The Hurricanes do have talent and speed on the flanks. Michael Irvin, who caught two touchdown passes against Florida State, averages 25.8 yards per catch. Brian Blades -- brother of safety Bennie Blades -- has 10 receptions, as does tight end Charles Henry.

Maryland also has a talented receiving corps, but the Terrapins will win or lose with their offensive line. There has to be at least a semblance of a running offense and they must find a way to give quarterback Dan Henning time to throw.

Navy might not be able to salvage its season with just one or two victories, but if those wins were to come against Air Force and/or Army, it would certainly give the Midshipmen something to build on -- the Commander-In-Chief's Trophy, given each season to the winner of the annual football competition between the service academies.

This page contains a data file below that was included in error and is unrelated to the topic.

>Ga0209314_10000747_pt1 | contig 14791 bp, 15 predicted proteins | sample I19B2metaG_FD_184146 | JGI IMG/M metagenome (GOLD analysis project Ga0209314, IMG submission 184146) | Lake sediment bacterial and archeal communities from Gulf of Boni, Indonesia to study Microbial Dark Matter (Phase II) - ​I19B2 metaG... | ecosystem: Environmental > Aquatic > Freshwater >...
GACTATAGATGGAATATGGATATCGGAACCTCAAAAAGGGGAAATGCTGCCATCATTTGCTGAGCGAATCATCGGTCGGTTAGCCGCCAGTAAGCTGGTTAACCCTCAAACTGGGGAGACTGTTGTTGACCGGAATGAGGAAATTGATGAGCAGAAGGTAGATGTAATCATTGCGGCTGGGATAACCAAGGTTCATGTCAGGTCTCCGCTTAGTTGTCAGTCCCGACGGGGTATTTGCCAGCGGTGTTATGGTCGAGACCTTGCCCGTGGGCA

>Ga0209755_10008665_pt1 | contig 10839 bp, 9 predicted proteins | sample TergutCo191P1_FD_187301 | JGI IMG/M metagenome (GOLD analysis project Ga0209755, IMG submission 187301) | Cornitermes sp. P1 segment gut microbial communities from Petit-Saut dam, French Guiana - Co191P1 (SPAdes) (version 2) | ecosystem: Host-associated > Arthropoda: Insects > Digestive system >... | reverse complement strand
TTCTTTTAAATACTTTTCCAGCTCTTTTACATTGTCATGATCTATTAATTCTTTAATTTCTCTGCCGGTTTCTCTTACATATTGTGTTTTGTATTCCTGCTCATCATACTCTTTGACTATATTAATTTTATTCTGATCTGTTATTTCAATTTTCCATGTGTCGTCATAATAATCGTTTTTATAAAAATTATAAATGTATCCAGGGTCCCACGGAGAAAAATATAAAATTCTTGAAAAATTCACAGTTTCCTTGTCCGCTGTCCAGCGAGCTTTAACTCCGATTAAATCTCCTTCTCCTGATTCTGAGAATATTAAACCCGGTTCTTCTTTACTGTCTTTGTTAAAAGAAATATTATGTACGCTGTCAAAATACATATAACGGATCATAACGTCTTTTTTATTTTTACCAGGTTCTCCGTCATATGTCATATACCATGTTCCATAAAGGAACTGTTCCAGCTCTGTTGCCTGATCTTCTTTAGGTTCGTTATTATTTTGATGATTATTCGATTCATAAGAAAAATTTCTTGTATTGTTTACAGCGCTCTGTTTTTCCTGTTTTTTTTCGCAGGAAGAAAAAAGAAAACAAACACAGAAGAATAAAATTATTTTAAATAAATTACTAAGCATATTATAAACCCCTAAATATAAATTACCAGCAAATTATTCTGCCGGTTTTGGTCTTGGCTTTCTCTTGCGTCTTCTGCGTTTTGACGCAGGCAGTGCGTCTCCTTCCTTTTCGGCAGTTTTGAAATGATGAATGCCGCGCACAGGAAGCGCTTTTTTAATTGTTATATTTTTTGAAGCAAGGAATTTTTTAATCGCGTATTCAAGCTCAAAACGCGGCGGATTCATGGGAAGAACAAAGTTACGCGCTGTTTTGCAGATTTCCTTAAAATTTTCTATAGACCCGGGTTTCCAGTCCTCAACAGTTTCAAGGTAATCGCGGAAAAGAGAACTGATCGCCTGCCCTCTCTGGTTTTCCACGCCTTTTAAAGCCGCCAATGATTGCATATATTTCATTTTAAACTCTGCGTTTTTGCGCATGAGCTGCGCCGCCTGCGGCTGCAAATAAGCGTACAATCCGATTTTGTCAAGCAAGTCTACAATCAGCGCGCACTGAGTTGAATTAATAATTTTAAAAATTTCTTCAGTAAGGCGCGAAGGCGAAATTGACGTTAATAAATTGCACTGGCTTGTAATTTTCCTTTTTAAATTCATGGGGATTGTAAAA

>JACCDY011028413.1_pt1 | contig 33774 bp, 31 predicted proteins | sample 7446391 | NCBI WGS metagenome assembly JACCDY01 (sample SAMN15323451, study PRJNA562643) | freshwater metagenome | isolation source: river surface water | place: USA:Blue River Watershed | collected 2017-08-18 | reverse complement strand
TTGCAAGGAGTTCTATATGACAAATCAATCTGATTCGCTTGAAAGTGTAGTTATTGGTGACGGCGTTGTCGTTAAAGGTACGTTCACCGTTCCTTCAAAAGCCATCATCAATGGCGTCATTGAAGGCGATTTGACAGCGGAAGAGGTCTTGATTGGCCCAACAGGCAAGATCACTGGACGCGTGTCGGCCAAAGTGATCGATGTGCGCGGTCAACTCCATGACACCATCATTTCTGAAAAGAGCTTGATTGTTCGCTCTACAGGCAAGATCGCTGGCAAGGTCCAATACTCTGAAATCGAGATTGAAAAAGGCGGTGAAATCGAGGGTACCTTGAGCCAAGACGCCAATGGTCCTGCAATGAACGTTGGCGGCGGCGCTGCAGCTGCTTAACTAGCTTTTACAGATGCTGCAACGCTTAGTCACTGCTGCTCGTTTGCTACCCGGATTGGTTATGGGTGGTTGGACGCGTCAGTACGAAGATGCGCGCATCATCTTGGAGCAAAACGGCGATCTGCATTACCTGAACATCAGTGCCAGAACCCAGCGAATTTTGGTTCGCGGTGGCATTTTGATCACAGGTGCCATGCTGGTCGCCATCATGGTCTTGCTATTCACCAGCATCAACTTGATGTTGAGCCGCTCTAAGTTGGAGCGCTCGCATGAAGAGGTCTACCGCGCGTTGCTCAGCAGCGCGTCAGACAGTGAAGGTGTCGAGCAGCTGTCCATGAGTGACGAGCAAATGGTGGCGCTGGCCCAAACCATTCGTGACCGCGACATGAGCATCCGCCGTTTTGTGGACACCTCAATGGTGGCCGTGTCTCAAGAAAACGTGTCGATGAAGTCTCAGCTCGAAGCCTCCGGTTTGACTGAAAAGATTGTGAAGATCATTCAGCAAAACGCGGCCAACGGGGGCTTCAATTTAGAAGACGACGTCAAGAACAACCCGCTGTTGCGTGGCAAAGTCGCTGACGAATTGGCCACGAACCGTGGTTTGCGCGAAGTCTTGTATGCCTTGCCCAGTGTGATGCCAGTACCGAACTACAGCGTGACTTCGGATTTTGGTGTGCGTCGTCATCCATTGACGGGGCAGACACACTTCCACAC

"One or two wins a season isn't what we want," Navy Coach Elliot Uzelac said, "but I'll tell you this, if we beat Air Force, nobody's going to remember those first four games."

If Virginia beats No. 8 Clemson, people might not forget the first 26 games in their series, but they'll always remember the 27th. The Tigers are allowing opponents an average of 160 yards total offense per game, just 58 yards and, as always, 80,000 fans will be watching in Death Valley. The Cavaliers are on a three-game winning streak, and they missed a two-point conversion that would have beaten Maryland and played well in a season-opening loss to Georgia.

Howard will not face many teams with strong-armed quarterbacks, but one of the few is Towson State, which hosts the undefeated Bison tonight at 7 in a nonleague game. The Tigers come off a 17-14 upset of then No. 3-ranked Maine. Freshman quarterback Chris Goetz earned ECAC rookie-of-the-week honors by throwing for 260 yards. Wide receiver Dale Chipps, a senior from Gwynn Park High School, has caught a team-leading 18 passes.